IMO, it’s good to write and comment on blogs – blogs provide you with an education, some links and can help get you involved in a community (depending on how active you are). I think that if I visit a blog, read a post, and comment on it, I’m giving the writer one more reason to keep writing.

  8. Jayson,

    I agree with most of what you say, except the “Experienced professionals like you” part. That’s a little thick. : )

    I just write and post about what is interesting and helpful. I keep laughing at myself about this hobby blog being my one with the best traffic and highest PR. To bad I’m not in the business of RE Blogging.

  9. Great post. Many people still think that commenting is a good way to get back links. Mike, it’s not surprising that this blog, which is about blogging, has the “best traffic and the highest PR”. There are lots of RE agents looking for ideas to improve their blogging. When it comes to a super local RE blog focused on buyers and sellers, these readers come mostly from Google and don’t generate back links as they are “transient” readers and may not even have a web site. IMO, consumers rarely link back to the RE local blogs. If the back links are not coming from consumers, the other source of back links are RE bloggers through blog rolls. I heard Google is “cracking down” on those as well.

  10. Faina,

    Your observation on back links not coming from transient consumers is right on. Google has been “cracking down” on excessive blogroll links and link exchanges. They are also very down on paid links. (those can get you banned buying or selling)

    So where does that leave us to generate back links?

    There are a lot of good resources to answer that question in the series on Hyper Local Target Marketing.

    Lydia Taylor has also posted on ways to generate quality back links on her post “Great Ways to Get Free Links“.

    I have found certain product related posts are picked up by vendors who will back link to those posts, but that is rare.

    Generating good content is still one of the best ways to pick up back links. Just like the one I just gave to Lydia in this comment.

  11. Like Marc I prefer to spend time on a dofollow Blog when reading but not always. If it is not dofollow I may cruise through it much faster like a hit and run.

    I agree that spending time on your own Blog is more important than trolling for links. But personally I enjoy reading more than writing so I might as well get a link when I do comment.

    So if you look at links like a paycheck, I would rather get paid for reading and commenting than just doing volunteer work. 🙂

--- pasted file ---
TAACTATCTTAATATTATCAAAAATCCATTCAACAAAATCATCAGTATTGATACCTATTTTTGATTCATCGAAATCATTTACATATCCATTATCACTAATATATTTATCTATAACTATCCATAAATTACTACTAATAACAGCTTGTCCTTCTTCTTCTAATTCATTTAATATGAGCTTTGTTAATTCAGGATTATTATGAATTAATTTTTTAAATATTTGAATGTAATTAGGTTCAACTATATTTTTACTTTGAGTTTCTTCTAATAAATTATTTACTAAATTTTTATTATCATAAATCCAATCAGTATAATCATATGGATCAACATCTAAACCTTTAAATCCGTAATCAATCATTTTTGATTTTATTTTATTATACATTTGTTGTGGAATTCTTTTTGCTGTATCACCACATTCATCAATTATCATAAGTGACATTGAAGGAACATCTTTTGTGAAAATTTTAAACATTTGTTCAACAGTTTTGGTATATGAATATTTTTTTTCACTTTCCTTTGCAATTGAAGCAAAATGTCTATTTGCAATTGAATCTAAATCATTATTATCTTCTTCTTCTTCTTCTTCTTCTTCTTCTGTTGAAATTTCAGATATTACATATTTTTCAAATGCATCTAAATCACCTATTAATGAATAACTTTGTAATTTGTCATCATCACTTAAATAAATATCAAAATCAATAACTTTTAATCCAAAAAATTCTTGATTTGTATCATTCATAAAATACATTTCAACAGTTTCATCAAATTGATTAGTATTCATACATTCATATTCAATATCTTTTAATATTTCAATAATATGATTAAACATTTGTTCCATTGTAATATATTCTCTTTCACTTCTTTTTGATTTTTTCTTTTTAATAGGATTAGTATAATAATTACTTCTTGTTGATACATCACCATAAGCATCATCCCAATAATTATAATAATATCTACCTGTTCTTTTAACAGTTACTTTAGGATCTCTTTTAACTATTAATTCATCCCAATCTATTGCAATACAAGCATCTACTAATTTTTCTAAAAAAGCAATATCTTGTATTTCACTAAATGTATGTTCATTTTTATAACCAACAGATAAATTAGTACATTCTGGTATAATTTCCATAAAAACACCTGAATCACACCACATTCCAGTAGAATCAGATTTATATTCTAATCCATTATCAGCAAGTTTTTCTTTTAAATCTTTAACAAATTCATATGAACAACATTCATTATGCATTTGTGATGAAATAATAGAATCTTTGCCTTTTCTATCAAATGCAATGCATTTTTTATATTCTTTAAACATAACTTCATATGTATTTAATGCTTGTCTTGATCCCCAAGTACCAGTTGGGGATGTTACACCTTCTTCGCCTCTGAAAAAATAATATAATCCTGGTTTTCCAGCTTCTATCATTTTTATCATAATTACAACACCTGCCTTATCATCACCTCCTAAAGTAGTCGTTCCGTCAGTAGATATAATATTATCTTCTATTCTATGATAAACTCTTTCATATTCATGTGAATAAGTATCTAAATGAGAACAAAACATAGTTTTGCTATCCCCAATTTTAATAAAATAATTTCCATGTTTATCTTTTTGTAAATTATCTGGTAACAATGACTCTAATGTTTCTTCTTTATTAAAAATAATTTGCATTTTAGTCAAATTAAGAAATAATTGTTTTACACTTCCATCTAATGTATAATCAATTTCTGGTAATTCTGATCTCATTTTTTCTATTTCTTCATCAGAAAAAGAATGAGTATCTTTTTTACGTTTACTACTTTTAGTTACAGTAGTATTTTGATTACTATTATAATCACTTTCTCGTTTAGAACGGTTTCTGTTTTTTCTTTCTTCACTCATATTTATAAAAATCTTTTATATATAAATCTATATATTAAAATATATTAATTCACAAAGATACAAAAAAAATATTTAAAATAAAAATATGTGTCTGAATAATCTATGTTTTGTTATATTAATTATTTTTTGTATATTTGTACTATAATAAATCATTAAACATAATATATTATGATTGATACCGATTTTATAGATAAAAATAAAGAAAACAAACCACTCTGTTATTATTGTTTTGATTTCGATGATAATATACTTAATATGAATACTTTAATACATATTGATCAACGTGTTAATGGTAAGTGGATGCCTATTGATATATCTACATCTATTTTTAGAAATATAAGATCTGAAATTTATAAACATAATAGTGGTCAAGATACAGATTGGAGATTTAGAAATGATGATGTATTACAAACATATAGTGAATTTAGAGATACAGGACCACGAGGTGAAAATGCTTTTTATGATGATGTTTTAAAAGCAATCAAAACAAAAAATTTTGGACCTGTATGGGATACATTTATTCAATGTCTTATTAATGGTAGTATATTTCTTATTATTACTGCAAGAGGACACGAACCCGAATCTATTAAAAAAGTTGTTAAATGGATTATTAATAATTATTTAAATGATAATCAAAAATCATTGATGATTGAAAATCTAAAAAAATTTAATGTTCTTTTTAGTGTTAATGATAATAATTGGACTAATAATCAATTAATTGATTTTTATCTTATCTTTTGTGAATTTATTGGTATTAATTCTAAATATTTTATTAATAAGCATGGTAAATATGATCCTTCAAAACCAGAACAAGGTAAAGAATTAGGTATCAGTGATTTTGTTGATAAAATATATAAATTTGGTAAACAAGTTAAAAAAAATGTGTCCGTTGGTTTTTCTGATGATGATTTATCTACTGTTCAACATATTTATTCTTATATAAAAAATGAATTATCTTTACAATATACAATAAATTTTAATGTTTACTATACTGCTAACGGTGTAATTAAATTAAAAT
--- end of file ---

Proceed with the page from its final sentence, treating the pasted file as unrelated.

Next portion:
12. Dennis,

    I don’t ever check for a do follow blog. I look for good and interesting content. Topics that catch my interest.

    Unless that post is indexed, which a do follow does not guarantee it is volunteer work : )

    But new content on your own blog is another line in the search engines water bringing real people to you.

    That’s why I prefer to get a big paycheck for real rather than the hope of one from a blog post I have no control over.

    Have you kept track of how many clients you have gotten from comments on other bloggers posts? Hum, that gives me something to think about.

    Dennis thanks for dropping by the Lab.

  13. I don’t specifically look for dofollow, but I have Firefox set up to highlight all nofollow links so I quickly see.

    >Unless that post is indexed, which a do follow does not guarantee it is volunteer work : ) That’s why I prefer to get a big paycheck for real rather than the hope of one from a blog post I have no control over. Have you kept track of how many clients you have gotten from comments on other bloggers posts? <

    Hard to track, but my guess would be zero.

    Good post Dave!

  14. Dennis,

    Sometimes I wonder where this stuff comes from.

    Does anybody ever recall getting a client from a comment left on a blog you didn’t author?

    I picked up several from comments on my own blogs, but not on another’s.

  15. Great post. Many people still think that commenting is a good way to get back links. Mike, it’s not surprising that this blog, which is about blogging, has the “best traffic and the highest PR”. There are lots of RE agents looking for ideas to improve their blogging. When it comes to a super local RE blog focused on buyers and sellers, these readers come mostly from Google and don’t generate back links as they are “transient” readers and may not even have a web site. IMO, consumers rarely link back to the RE local blogs. If the back links are not coming from consumers, the other source of back links are RE bloggers through blog rolls. I heard Google is “cracking down” on those as well.